‘Bridging the Generation Gap’
MSHS students, Mill Creek residents share stories during interview program
MARQUETTE — Individuals born generations apart have much to offer one another, as they can swap stories about growing up in vastly different times, share unique perspectives and create enduring bonds.
For this reason, Marquette Senior High School students in the school’s health occupations program participated in the “Bridge the Generation Gap” multi-generational interview program with residents at Mill Creek Assisted Living, giving around 40 students and 10 seniors a chance to learn from a different generation.
“Quality of life for both children and senior citizens means communication,” said Beth O’Connor, director of activities at Mill Creek Assisted Living. “‘Bridge the Generation Gap’ interviews give these young students and the seniors here at Mill Creek an opportunity to improve communication, learn new skills, encourage both groups to accept people of all ages, give direction and purpose and alleviate isolation for elders.”
Small groups of students met with one to two residents at a time, taking turns asking questions on many topics to learn more about each other, and the similarities and differences between their lives.
“They discuss school, growing up, clothing styles, careers, cars, music, and family. When I go around and check on the groups, I hear a lot of laughter by both the students and the residents,” said Ronda Manninen, who teaches the health occupations course at MSHS. “It appears the residents enjoy sharing their life stories with the high school students and high school students are fascinated hearing about life before technology.”
It’s important for the health occupations students to interact with residents, Manninen and O’Connor said, as there will be a growing need for providers to work with seniors because the number of senior medical patients has risen by over 50 percent in the past 20 years and is likely to continue increasing as people live longer.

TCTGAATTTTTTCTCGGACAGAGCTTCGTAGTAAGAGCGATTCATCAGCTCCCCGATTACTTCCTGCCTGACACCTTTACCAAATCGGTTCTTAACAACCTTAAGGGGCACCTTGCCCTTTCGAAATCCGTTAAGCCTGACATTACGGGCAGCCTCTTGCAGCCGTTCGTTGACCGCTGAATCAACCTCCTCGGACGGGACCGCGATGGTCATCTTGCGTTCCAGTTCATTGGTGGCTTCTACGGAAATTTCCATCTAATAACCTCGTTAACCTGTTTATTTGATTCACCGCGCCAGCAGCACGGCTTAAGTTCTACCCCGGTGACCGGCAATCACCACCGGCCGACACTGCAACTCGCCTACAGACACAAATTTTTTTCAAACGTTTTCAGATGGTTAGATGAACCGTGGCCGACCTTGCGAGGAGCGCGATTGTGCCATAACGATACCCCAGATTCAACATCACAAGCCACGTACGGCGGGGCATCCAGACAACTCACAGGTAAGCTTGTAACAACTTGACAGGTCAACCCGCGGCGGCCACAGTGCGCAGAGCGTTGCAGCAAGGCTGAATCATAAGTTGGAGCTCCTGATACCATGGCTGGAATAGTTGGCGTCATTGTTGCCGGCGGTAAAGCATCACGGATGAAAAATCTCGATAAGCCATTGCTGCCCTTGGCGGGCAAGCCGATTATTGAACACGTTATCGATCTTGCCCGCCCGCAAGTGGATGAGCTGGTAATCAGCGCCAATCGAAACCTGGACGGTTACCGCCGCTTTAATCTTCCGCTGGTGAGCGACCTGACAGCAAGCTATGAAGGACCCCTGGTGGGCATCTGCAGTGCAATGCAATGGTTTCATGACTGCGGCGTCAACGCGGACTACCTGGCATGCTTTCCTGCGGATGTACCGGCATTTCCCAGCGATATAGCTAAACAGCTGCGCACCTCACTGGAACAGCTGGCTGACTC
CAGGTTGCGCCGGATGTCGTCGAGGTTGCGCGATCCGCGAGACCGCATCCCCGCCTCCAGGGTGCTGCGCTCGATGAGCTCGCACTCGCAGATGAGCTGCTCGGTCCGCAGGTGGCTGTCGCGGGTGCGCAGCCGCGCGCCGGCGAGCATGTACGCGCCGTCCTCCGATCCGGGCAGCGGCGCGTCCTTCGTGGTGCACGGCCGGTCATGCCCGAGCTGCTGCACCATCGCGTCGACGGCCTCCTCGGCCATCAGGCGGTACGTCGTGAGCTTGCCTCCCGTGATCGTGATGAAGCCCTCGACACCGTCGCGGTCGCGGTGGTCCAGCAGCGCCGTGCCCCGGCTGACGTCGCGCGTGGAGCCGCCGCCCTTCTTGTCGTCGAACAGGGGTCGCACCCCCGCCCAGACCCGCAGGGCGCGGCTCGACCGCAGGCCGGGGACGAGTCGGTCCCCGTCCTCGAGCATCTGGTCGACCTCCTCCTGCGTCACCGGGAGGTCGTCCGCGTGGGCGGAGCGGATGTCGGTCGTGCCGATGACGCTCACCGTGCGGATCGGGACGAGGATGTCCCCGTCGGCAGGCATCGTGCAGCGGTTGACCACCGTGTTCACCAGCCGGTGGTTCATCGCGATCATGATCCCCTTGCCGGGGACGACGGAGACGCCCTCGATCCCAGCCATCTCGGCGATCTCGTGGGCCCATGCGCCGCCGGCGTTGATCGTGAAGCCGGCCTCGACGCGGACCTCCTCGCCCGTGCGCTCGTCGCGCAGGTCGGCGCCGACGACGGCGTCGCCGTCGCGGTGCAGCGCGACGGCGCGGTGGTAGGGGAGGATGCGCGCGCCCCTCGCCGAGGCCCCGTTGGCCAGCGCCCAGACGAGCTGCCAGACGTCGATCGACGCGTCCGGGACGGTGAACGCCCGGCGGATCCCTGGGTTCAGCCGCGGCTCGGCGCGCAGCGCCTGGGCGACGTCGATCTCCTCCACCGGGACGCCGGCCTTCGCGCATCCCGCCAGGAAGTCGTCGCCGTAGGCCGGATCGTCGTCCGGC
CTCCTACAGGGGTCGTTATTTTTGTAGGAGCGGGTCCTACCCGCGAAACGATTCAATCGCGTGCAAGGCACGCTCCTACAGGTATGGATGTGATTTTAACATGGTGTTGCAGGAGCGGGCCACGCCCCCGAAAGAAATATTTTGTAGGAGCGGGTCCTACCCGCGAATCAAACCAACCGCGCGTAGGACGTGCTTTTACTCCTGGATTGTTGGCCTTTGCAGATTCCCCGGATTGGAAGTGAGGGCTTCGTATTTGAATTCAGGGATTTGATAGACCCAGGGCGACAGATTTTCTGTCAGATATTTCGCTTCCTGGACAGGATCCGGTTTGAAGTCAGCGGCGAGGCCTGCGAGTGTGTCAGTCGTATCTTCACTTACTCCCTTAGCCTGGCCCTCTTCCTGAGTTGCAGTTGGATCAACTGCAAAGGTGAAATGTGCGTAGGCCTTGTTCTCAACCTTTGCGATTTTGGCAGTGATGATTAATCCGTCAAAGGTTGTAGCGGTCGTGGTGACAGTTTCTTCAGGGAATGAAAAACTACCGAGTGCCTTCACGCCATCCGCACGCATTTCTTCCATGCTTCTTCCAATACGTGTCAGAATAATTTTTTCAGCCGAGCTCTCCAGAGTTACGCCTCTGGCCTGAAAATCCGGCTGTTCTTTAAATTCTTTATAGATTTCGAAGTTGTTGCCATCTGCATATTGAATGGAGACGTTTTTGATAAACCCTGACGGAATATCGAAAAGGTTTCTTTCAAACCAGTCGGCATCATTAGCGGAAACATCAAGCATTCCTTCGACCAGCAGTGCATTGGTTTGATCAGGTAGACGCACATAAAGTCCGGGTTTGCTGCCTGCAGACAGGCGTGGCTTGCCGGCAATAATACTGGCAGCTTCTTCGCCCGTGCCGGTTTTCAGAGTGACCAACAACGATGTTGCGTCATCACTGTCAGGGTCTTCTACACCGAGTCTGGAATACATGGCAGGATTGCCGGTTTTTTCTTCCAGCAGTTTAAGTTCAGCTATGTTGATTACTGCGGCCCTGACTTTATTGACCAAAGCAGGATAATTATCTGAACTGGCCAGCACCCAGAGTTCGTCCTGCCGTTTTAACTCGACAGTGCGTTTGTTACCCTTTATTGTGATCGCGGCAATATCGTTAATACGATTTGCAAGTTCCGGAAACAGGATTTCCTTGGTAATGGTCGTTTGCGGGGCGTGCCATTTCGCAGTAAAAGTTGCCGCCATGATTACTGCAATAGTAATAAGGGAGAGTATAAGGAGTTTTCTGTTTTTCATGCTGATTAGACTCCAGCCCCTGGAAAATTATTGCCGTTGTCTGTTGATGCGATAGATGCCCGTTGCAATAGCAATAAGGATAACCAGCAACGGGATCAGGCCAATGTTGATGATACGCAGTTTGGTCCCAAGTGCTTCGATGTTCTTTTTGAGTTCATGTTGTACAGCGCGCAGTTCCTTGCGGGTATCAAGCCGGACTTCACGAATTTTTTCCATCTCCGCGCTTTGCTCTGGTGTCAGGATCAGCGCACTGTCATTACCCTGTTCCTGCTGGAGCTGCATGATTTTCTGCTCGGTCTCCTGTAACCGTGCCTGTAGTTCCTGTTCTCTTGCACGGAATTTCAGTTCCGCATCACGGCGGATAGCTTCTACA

“In class, we discuss empathy and good communication skills and this activity allows high school students to practice both,” Manninen said.
Furthermore, O’Connor noted that “many of these students form strong bonds with our residents and are interested in volunteering here at Mill Creek or applying for employment.”
The interview program is an important part of the course’s overall aim to give students real-world experience with health care fields, Manninen said, noting students will also visit the D.J. Jacobetti Home for Veterans, as well as Brookridge Heights Assisted Living and Memory care this fall.
During the winter semester, students will have the opportunity to do clinical internships at a wide range of places in the community, such as the hospital, dental offices, veterinary offices, physical therapy clinics, assisted living facilities and “many other industries that support giving high school seniors a chance to gain experience in a potential career before graduating from high school,” Manninen said.
For those who wish to do a clinical internship at an assisted living facility, the interview experience gives students a valuable introduction to interacting with residents, O’Connor and Manninen said, noting it can lead to a number of options for students to get more experience at Mill Creek.
“After this visit, Beth encourages the Health Occupations students to apply to be an after school volunteer or once they graduate, to apply for a job as a care aide,” Manninen said. “The Health Occupations students can also do one of their clinical rotations at Mill Creek during the second semester gaining a more in-depth experience caring for the residents at Mill Creek. This is a great way for students to gain experience interacting with residents instead of just job shadowing.”
Cecilia Brown can be reached at 906-228-2500, ext. 248.